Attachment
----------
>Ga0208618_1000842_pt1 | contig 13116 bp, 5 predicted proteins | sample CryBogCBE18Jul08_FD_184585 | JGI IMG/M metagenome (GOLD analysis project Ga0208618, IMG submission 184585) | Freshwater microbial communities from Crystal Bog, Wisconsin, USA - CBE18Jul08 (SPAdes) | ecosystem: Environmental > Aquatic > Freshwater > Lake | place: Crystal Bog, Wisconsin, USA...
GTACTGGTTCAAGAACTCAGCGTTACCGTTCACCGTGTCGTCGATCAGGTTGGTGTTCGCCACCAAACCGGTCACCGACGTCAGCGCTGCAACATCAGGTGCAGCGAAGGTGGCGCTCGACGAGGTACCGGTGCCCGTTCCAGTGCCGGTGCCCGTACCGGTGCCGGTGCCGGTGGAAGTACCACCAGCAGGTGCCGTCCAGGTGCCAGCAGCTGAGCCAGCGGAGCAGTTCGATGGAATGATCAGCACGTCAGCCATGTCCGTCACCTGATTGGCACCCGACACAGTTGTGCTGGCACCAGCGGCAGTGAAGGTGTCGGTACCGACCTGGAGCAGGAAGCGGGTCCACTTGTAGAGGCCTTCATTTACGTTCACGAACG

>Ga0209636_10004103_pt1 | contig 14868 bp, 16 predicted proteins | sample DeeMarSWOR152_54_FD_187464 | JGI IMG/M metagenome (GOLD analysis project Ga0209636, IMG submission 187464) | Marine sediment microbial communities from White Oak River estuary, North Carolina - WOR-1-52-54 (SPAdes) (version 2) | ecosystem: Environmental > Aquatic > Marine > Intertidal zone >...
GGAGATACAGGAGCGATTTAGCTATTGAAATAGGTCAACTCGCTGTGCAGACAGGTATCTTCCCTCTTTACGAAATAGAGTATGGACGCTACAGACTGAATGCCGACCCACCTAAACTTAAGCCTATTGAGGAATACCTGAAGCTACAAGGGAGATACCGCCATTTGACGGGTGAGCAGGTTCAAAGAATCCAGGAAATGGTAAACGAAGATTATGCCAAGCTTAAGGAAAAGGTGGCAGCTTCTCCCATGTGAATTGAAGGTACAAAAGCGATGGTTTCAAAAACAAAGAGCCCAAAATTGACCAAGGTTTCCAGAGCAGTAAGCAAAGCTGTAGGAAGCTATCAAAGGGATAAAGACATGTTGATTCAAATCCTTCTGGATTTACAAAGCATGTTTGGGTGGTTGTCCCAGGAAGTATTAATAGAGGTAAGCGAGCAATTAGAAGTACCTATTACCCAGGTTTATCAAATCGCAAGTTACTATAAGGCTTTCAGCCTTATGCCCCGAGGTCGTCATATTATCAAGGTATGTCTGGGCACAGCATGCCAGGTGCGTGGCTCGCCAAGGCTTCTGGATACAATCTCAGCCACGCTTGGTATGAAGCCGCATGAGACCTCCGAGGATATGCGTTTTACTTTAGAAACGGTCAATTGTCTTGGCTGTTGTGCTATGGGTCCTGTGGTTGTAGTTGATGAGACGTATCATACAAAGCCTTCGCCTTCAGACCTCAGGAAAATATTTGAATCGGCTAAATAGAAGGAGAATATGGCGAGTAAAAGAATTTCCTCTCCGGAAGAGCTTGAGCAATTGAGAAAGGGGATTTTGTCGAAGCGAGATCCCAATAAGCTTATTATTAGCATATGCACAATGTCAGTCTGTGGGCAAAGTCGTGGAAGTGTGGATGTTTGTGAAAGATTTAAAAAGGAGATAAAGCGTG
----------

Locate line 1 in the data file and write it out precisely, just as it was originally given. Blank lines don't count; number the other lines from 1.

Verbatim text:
>Ga0208618_1000842_pt1 | contig 13116 bp, 5 predicted proteins | sample CryBogCBE18Jul08_FD_184585 | JGI IMG/M metagenome (GOLD analysis project Ga0208618, IMG submission 184585) | Freshwater microbial communities from Crystal Bog, Wisconsin, USA - CBE18Jul08 (SPAdes) | ecosystem: Environmental > Aquatic > Freshwater > Lake | place: Crystal Bog, Wisconsin, USA...